Now you can't just start this on the first day of class and expect success; you do have to do a bit of work upfront to get them trained. However, once they know what they are doing, you can stand back and watch them learn. To get there, you need to:

  • Teach students to close read/take notes
  • Model how you interpret & analyze text
  • Establish routines/expectations for small and large group discussion

You can learn more about how I do this on my blog posts: Getting kids to do their reading and Scaffolding literary analysis.

Strategies that reduce your work load and increase student learning.
We don't have to be the only one giving feedback. When we give students clear goals, instructions and exemplars, they are usually quite able to help their peers. In fact, they are usually better at revising others' work than their own. However, I know that teenagers can't always be relied upon to do a great job, so sometimes I give them a little more incentive, and have them to fill in one of these forms that require them to be explicit in their feedback. You can get more information about how I use them in my classroom on this blog post.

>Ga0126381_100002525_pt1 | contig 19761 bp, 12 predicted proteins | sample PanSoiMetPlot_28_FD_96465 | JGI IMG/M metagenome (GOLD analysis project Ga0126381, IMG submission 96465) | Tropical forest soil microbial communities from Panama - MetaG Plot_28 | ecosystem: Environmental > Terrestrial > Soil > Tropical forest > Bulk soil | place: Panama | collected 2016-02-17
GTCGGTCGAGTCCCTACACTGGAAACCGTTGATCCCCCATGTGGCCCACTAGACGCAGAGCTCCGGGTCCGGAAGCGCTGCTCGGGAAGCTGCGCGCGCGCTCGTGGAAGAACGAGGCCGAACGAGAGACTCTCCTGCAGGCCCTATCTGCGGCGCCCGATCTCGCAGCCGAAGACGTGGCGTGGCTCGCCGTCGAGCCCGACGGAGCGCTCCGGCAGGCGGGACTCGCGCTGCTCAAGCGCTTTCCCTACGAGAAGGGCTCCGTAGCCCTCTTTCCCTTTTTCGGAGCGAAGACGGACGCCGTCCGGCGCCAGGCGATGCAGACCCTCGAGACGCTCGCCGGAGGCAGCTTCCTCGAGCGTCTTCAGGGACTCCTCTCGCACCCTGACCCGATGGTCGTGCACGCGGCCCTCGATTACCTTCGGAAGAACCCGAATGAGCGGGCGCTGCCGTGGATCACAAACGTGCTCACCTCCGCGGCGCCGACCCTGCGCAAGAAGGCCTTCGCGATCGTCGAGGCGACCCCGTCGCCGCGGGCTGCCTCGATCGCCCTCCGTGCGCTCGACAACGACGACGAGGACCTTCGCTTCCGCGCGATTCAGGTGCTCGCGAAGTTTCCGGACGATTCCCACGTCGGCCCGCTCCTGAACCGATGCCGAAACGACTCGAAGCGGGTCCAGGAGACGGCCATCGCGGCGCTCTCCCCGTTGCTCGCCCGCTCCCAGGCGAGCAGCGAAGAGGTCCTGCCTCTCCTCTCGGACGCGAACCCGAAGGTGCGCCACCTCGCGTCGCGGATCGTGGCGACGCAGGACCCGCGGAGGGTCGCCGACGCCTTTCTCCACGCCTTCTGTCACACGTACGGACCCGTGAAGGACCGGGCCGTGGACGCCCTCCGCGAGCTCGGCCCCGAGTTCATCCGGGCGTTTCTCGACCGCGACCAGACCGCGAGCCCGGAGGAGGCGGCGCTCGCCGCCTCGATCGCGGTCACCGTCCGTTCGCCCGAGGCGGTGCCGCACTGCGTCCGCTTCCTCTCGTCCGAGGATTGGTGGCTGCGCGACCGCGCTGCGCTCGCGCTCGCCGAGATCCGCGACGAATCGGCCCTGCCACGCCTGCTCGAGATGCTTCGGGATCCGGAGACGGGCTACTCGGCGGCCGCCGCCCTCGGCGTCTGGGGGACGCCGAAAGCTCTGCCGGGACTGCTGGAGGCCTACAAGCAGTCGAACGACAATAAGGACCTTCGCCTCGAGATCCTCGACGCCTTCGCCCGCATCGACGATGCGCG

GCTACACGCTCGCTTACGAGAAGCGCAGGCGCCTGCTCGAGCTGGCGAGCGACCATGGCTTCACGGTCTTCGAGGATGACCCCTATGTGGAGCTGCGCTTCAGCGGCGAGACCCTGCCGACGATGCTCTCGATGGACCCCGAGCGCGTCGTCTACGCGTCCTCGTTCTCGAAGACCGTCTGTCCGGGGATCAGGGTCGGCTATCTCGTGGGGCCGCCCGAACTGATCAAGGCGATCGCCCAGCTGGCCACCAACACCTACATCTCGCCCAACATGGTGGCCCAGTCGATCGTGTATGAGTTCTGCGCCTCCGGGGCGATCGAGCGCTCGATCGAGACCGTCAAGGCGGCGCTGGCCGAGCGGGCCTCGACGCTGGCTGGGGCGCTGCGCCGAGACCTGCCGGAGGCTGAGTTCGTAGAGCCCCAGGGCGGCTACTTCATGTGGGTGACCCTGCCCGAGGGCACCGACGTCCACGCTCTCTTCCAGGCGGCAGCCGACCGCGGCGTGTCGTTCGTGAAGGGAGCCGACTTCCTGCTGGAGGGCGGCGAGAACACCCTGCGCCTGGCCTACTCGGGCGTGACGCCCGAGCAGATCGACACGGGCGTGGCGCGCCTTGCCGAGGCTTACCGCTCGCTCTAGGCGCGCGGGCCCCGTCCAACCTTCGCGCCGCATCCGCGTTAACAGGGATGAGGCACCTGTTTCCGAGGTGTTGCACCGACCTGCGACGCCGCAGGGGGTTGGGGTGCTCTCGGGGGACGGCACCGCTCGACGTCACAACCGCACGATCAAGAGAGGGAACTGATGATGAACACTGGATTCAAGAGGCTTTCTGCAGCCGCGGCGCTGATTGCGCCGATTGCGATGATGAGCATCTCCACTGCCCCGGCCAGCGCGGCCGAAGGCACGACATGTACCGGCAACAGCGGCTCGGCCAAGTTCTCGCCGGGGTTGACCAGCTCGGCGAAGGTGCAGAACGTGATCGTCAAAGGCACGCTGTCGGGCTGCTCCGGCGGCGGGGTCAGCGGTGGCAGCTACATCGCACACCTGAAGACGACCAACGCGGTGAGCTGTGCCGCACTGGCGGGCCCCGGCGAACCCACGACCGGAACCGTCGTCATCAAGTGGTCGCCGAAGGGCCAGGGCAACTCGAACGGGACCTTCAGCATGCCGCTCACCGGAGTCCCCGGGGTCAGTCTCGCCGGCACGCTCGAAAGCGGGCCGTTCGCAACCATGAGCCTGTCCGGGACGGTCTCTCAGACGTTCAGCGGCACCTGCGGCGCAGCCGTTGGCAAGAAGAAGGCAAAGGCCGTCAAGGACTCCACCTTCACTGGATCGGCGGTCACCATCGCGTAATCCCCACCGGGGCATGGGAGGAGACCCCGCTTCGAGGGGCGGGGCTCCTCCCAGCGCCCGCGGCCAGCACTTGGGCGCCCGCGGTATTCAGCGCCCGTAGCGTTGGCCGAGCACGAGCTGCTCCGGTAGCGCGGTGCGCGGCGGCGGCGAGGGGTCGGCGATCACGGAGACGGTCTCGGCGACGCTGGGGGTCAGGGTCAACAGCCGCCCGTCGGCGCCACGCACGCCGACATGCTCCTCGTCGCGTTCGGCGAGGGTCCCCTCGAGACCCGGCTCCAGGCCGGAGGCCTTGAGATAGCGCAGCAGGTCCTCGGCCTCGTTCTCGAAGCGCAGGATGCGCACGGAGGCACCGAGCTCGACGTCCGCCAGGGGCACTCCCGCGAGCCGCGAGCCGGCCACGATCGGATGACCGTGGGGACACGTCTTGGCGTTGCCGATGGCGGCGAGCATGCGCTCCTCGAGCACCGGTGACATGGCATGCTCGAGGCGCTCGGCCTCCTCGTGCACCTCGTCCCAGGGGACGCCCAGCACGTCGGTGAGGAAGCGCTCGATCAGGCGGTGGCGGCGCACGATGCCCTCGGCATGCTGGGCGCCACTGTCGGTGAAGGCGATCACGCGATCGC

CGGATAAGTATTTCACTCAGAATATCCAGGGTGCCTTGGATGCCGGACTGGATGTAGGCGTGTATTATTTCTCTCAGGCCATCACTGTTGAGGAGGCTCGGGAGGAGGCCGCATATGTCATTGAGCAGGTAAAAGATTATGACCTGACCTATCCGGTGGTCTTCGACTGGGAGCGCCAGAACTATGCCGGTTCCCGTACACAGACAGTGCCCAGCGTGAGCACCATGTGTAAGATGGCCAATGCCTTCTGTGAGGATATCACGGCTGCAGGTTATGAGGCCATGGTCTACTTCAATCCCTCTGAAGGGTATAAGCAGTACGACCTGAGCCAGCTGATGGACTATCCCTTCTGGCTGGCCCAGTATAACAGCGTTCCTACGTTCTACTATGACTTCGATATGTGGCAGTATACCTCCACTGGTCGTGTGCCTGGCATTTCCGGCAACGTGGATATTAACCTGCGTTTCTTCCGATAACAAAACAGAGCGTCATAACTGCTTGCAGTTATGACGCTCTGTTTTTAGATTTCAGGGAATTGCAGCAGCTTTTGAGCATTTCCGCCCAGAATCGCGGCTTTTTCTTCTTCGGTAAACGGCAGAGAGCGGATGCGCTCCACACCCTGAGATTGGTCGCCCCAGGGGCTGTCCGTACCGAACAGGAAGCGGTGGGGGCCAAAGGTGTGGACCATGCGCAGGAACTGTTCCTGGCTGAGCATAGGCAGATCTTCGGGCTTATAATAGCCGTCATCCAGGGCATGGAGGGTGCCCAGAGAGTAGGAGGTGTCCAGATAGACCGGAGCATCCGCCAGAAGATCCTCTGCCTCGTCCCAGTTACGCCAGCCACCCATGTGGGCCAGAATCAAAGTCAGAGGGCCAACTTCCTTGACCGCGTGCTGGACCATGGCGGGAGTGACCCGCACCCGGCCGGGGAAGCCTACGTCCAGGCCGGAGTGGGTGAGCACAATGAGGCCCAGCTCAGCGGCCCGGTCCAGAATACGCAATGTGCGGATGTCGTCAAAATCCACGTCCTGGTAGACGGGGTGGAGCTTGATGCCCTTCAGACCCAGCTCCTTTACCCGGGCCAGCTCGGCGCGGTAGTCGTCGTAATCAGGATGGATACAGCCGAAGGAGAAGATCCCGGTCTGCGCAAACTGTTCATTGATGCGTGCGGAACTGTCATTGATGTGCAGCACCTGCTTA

So as you enjoy your summer break this year, spend some time thinking about how you could make some changes in your classroom that will allow you to bring fewer piles of paper home. It means you may have to totally change the way you run things, but it might also mean that your students learn more and you have more time on your hands. It's worth thinking about, isn't it?

Do you have questions or comments that you'd like to share? I'd love to hear them, so leave them in the comments! 

Happy teaching.

You might also like these time-savers:
Student-Teacher Conferences by The SuperHERO Teacher